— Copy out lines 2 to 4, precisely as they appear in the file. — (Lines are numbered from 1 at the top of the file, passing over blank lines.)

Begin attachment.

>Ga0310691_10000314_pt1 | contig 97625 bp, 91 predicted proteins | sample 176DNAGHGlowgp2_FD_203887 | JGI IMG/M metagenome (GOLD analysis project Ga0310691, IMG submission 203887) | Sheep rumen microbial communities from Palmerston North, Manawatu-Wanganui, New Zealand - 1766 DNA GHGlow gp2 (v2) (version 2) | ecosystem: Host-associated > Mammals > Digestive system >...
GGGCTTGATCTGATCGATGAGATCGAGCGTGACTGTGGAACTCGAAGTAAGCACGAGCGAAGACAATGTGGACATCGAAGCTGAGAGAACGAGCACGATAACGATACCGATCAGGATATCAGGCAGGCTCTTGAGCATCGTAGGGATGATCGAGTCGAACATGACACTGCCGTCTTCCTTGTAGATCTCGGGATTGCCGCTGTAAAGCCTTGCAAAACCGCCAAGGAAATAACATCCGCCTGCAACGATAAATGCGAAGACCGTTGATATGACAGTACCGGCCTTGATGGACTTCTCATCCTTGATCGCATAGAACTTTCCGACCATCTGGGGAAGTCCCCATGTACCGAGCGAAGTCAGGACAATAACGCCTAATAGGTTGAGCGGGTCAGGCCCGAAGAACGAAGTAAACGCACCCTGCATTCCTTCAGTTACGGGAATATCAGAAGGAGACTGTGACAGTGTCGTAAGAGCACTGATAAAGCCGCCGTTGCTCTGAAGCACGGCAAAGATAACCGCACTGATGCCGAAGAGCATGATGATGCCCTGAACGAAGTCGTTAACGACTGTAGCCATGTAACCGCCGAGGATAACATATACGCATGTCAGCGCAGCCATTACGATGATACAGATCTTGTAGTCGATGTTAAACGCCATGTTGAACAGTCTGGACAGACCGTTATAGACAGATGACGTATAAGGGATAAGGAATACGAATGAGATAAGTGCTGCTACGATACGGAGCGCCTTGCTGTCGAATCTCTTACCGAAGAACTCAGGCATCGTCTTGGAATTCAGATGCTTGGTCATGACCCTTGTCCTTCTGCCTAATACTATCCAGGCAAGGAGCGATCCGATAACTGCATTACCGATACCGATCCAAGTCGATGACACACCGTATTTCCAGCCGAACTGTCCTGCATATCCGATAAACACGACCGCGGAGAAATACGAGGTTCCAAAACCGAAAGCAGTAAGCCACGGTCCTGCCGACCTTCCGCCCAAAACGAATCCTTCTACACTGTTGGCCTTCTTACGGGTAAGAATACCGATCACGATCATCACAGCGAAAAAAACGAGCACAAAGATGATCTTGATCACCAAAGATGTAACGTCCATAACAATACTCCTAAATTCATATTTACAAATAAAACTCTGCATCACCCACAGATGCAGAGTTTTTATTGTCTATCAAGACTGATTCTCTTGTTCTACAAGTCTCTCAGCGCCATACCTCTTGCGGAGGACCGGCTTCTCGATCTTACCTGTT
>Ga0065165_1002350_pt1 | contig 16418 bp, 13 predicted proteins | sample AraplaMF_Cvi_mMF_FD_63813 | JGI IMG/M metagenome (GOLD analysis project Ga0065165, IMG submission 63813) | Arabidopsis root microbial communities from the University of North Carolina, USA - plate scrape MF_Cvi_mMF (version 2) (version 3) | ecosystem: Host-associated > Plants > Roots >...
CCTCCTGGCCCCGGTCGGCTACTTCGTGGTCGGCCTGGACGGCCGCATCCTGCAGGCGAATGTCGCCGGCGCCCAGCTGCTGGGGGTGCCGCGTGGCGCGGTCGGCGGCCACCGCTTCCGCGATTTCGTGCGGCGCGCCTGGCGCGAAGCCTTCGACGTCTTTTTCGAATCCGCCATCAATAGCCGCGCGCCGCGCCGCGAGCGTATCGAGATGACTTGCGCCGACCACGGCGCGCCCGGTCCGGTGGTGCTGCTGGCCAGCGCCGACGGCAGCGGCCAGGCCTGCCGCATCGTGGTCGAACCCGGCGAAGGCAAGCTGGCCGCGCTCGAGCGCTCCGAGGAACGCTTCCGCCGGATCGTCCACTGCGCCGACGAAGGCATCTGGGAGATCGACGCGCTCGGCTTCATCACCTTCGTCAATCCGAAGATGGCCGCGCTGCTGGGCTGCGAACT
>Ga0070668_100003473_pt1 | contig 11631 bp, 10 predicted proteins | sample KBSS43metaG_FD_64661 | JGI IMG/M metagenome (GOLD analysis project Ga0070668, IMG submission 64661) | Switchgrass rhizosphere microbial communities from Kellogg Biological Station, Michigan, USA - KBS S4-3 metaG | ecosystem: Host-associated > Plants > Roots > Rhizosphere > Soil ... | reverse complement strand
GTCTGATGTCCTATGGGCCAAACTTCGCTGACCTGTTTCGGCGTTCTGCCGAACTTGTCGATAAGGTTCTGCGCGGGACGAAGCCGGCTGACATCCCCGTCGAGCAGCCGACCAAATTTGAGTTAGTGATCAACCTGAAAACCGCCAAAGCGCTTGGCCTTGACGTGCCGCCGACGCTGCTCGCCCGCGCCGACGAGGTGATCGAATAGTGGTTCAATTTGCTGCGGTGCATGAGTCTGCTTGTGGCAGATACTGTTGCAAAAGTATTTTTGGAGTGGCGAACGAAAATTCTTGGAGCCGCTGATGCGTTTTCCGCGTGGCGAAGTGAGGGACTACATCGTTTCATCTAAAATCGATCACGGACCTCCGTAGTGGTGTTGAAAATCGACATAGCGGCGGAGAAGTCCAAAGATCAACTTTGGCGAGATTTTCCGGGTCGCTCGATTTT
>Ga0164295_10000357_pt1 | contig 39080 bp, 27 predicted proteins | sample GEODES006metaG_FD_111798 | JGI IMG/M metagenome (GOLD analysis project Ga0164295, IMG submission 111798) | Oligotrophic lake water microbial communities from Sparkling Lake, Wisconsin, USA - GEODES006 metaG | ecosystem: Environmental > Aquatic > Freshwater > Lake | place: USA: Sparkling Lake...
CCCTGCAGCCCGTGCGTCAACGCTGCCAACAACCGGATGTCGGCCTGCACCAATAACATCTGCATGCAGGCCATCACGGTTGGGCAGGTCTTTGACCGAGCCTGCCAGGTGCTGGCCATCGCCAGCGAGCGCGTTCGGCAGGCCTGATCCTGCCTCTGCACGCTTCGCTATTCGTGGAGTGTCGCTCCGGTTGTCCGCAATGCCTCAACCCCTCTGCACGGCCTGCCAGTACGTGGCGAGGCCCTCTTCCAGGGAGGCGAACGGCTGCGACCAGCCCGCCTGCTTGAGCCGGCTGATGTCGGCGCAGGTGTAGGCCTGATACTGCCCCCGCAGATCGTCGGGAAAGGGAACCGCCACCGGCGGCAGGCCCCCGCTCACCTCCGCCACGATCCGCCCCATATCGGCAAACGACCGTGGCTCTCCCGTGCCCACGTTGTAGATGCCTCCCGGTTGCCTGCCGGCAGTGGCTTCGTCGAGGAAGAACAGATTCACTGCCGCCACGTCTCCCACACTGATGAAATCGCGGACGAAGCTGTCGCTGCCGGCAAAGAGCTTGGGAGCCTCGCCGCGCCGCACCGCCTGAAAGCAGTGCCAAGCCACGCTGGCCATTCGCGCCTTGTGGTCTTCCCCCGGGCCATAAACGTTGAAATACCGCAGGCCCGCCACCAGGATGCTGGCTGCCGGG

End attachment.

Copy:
GGGCTTGATCTGATCGATGAGATCGAGCGTGACTGTGGAACTCGAAGTAAGCACGAGCGAAGACAATGTGGACATCGAAGCTGAGAGAACGAGCACGATAACGATACCGATCAGGATATCAGGCAGGCTCTTGAGCATCGTAGGGATGATCGAGTCGAACATGACACTGCCGTCTTCCTTGTAGATCTCGGGATTGCCGCTGTAAAGCCTTGCAAAACCGCCAAGGAAATAACATCCGCCTGCAACGATAAATGCGAAGACCGTTGATATGACAGTACCGGCCTTGATGGACTTCTCATCCTTGATCGCATAGAACTTTCCGACCATCTGGGGAAGTCCCCATGTACCGAGCGAAGTCAGGACAATAACGCCTAATAGGTTGAGCGGGTCAGGCCCGAAGAACGAAGTAAACGCACCCTGCATTCCTTCAGTTACGGGAATATCAGAAGGAGACTGTGACAGTGTCGTAAGAGCACTGATAAAGCCGCCGTTGCTCTGAAGCACGGCAAAGATAACCGCACTGATGCCGAAGAGCATGATGATGCCCTGAACGAAGTCGTTAACGACTGTAGCCATGTAACCGCCGAGGATAACATATACGCATGTCAGCGCAGCCATTACGATGATACAGATCTTGTAGTCGATGTTAAACGCCATGTTGAACAGTCTGGACAGACCGTTATAGACAGATGACGTATAAGGGATAAGGAATACGAATGAGATAAGTGCTGCTACGATACGGAGCGCCTTGCTGTCGAATCTCTTACCGAAGAACTCAGGCATCGTCTTGGAATTCAGATGCTTGGTCATGACCCTTGTCCTTCTGCCTAATACTATCCAGGCAAGGAGCGATCCGATAACTGCATTACCGATACCGATCCAAGTCGATGACACACCGTATTTCCAGCCGAACTGTCCTGCATATCCGATAAACACGACCGCGGAGAAATACGAGGTTCCAAAACCGAAAGCAGTAAGCCACGGTCCTGCCGACCTTCCGCCCAAAACGAATCCTTCTACACTGTTGGCCTTCTTACGGGTAAGAATACCGATCACGATCATCACAGCGAAAAAAACGAGCACAAAGATGATCTTGATCACCAAAGATGTAACGTCCATAACAATACTCCTAAATTCATATTTACAAATAAAACTCTGCATCACCCACAGATGCAGAGTTTTTATTGTCTATCAAGACTGATTCTCTTGTTCTACAAGTCTCTCAGCGCCATACCTCTTGCGGAGGACCGGCTTCTCGATCTTACCTGTT
>Ga0065165_1002350_pt1 | contig 16418 bp, 13 predicted proteins | sample AraplaMF_Cvi_mMF_FD_63813 | JGI IMG/M metagenome (GOLD analysis project Ga0065165, IMG submission 63813) | Arabidopsis root microbial communities from the University of North Carolina, USA - plate scrape MF_Cvi_mMF (version 2) (version 3) | ecosystem: Host-associated > Plants > Roots >...
CCTCCTGGCCCCGGTCGGCTACTTCGTGGTCGGCCTGGACGGCCGCATCCTGCAGGCGAATGTCGCCGGCGCCCAGCTGCTGGGGGTGCCGCGTGGCGCGGTCGGCGGCCACCGCTTCCGCGATTTCGTGCGGCGCGCCTGGCGCGAAGCCTTCGACGTCTTTTTCGAATCCGCCATCAATAGCCGCGCGCCGCGCCGCGAGCGTATCGAGATGACTTGCGCCGACCACGGCGCGCCCGGTCCGGTGGTGCTGCTGGCCAGCGCCGACGGCAGCGGCCAGGCCTGCCGCATCGTGGTCGAACCCGGCGAAGGCAAGCTGGCCGCGCTCGAGCGCTCCGAGGAACGCTTCCGCCGGATCGTCCACTGCGCCGACGAAGGCATCTGGGAGATCGACGCGCTCGGCTTCATCACCTTCGTCAATCCGAAGATGGCCGCGCTGCTGGGCTGCGAACT